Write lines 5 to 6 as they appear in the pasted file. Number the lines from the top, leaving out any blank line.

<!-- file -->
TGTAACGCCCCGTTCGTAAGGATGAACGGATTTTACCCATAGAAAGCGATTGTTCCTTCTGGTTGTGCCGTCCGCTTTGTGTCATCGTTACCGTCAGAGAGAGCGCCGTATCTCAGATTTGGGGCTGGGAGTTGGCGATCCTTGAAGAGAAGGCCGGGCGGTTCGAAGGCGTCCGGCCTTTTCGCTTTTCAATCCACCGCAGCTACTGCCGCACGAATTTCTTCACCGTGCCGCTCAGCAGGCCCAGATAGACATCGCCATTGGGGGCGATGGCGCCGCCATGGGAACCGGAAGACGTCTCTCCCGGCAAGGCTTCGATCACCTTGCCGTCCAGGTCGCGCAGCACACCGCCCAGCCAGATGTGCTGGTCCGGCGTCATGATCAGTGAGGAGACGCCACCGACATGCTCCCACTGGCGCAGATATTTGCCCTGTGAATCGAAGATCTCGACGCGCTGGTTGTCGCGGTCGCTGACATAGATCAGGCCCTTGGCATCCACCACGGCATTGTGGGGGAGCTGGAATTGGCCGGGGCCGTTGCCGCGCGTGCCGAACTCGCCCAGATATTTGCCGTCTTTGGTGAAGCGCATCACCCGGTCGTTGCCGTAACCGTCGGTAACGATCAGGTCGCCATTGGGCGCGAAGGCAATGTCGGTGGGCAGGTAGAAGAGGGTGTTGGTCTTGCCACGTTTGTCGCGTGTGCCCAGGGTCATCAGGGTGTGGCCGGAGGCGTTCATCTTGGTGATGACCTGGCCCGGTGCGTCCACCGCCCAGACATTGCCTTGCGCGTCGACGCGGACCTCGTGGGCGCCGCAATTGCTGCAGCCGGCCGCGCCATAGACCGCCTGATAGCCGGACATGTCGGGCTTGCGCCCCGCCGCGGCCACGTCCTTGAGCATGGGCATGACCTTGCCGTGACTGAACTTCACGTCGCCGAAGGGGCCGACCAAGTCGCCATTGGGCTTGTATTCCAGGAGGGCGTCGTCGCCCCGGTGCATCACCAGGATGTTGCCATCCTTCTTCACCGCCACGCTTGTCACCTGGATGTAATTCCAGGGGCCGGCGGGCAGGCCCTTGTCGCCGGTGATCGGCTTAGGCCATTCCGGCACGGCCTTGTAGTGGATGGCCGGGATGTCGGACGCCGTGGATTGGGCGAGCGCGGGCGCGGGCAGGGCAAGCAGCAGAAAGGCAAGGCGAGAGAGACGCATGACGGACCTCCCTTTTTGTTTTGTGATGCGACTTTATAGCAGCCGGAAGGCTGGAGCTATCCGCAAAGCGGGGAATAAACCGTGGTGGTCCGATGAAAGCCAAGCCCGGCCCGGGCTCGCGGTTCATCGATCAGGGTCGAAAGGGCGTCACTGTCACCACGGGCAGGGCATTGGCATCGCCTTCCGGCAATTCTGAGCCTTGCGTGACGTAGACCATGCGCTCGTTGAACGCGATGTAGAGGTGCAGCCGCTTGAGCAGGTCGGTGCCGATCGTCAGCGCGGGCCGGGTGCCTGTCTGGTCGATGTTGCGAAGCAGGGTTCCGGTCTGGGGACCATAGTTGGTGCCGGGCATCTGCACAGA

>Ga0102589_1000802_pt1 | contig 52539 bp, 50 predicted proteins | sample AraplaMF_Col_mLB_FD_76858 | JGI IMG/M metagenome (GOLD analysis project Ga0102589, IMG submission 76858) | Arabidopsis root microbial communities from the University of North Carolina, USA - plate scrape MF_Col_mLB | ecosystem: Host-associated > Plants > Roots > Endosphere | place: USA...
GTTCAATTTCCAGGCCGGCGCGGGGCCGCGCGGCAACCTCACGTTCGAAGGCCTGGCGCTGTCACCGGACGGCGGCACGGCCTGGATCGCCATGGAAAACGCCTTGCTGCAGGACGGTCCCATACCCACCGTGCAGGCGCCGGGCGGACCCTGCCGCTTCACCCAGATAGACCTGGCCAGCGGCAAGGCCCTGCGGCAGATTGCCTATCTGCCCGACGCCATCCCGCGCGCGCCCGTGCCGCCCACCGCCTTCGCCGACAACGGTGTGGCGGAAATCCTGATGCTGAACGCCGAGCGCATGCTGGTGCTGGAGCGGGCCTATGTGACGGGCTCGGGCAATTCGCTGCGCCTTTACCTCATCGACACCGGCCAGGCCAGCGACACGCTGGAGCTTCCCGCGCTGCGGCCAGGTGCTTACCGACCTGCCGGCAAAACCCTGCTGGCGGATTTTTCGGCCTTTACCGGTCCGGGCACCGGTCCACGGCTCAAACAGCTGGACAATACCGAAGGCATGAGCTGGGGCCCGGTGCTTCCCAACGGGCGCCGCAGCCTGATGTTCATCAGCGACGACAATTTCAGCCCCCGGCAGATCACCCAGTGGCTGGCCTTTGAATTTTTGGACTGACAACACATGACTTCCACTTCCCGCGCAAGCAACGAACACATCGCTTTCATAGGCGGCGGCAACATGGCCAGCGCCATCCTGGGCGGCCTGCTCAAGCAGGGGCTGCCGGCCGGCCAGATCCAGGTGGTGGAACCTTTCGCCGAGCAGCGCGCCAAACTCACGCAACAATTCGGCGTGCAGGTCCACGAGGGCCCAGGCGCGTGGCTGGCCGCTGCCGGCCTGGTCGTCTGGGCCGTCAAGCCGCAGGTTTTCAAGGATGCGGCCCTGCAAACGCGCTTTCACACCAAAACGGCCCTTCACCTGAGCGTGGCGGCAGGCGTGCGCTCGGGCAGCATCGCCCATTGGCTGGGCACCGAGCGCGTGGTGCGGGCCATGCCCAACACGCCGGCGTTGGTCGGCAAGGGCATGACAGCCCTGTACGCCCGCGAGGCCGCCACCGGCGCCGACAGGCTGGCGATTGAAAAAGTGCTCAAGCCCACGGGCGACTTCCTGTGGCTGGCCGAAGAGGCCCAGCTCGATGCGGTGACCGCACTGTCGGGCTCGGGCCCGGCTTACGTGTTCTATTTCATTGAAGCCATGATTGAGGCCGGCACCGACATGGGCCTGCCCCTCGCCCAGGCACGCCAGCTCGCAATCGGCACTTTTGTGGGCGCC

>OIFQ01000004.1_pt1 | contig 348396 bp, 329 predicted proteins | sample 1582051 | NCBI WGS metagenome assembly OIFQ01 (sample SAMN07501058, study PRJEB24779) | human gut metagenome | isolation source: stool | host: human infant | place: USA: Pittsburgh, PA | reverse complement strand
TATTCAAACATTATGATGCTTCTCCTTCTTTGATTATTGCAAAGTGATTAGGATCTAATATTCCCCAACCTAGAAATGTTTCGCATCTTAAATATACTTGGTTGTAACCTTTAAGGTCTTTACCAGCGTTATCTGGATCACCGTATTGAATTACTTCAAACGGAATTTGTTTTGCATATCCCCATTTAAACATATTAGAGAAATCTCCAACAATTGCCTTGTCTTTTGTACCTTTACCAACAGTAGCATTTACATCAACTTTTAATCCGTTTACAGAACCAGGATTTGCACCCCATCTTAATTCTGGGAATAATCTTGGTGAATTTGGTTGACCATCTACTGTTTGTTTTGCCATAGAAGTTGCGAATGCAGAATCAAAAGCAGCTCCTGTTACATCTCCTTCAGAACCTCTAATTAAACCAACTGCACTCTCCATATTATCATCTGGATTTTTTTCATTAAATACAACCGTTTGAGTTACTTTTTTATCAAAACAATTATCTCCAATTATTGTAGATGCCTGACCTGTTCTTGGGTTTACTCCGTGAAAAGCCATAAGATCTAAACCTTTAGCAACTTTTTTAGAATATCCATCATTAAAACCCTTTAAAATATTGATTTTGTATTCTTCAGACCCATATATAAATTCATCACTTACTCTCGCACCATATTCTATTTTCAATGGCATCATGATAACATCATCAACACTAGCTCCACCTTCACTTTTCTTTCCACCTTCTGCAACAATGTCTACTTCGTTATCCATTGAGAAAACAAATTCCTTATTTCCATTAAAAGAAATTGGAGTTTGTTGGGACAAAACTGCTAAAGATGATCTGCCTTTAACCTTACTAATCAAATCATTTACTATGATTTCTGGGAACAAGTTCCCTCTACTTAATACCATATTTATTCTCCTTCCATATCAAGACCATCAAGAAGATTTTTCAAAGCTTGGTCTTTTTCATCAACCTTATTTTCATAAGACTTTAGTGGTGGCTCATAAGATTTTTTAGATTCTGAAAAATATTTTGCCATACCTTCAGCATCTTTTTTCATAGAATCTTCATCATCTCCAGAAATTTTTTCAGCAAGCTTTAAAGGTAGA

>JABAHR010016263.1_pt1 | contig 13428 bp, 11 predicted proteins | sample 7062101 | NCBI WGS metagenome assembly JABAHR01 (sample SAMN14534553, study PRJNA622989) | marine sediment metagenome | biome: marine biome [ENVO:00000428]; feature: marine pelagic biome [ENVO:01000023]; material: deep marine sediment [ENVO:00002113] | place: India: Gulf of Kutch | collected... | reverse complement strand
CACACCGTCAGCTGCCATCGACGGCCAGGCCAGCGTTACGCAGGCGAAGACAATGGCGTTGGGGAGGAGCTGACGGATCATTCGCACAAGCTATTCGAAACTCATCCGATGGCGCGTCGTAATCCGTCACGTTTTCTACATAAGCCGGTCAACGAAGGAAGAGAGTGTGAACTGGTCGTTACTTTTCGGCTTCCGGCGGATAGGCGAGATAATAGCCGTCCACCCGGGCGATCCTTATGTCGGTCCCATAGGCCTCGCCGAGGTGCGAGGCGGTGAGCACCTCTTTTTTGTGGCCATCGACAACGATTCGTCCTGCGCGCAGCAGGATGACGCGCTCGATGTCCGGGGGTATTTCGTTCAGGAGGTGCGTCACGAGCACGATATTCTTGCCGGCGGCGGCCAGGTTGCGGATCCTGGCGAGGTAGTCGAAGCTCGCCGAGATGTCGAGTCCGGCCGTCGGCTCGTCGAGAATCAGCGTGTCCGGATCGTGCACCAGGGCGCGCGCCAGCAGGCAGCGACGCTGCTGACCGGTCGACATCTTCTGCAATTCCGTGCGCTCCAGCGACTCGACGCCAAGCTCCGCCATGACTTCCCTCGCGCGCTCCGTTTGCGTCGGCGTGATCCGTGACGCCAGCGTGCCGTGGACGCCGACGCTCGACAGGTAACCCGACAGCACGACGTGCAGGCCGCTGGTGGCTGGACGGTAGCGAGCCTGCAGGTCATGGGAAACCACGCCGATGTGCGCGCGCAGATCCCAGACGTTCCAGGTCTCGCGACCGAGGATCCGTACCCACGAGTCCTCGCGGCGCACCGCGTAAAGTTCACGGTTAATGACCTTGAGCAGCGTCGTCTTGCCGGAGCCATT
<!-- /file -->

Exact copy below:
TATTCAAACATTATGATGCTTCTCCTTCTTTGATTATTGCAAAGTGATTAGGATCTAATATTCCCCAACCTAGAAATGTTTCGCATCTTAAATATACTTGGTTGTAACCTTTAAGGTCTTTACCAGCGTTATCTGGATCACCGTATTGAATTACTTCAAACGGAATTTGTTTTGCATATCCCCATTTAAACATATTAGAGAAATCTCCAACAATTGCCTTGTCTTTTGTACCTTTACCAACAGTAGCATTTACATCAACTTTTAATCCGTTTACAGAACCAGGATTTGCACCCCATCTTAATTCTGGGAATAATCTTGGTGAATTTGGTTGACCATCTACTGTTTGTTTTGCCATAGAAGTTGCGAATGCAGAATCAAAAGCAGCTCCTGTTACATCTCCTTCAGAACCTCTAATTAAACCAACTGCACTCTCCATATTATCATCTGGATTTTTTTCATTAAATACAACCGTTTGAGTTACTTTTTTATCAAAACAATTATCTCCAATTATTGTAGATGCCTGACCTGTTCTTGGGTTTACTCCGTGAAAAGCCATAAGATCTAAACCTTTAGCAACTTTTTTAGAATATCCATCATTAAAACCCTTTAAAATATTGATTTTGTATTCTTCAGACCCATATATAAATTCATCACTTACTCTCGCACCATATTCTATTTTCAATGGCATCATGATAACATCATCAACACTAGCTCCACCTTCACTTTTCTTTCCACCTTCTGCAACAATGTCTACTTCGTTATCCATTGAGAAAACAAATTCCTTATTTCCATTAAAAGAAATTGGAGTTTGTTGGGACAAAACTGCTAAAGATGATCTGCCTTTAACCTTACTAATCAAATCATTTACTATGATTTCTGGGAACAAGTTCCCTCTACTTAATACCATATTTATTCTCCTTCCATATCAAGACCATCAAGAAGATTTTTCAAAGCTTGGTCTTTTTCATCAACCTTATTTTCATAAGACTTTAGTGGTGGCTCATAAGATTTTTTAGATTCTGAAAAATATTTTGCCATACCTTCAGCATCTTTTTTCATAGAATCTTCATCATCTCCAGAAATTTTTTCAGCAAGCTTTAAAGGTAGA

>JABAHR010016263.1_pt1 | contig 13428 bp, 11 predicted proteins | sample 7062101 | NCBI WGS metagenome assembly JABAHR01 (sample SAMN14534553, study PRJNA622989) | marine sediment metagenome | biome: marine biome [ENVO:00000428]; feature: marine pelagic biome [ENVO:01000023]; material: deep marine sediment [ENVO:00002113] | place: India: Gulf of Kutch | collected... | reverse complement strand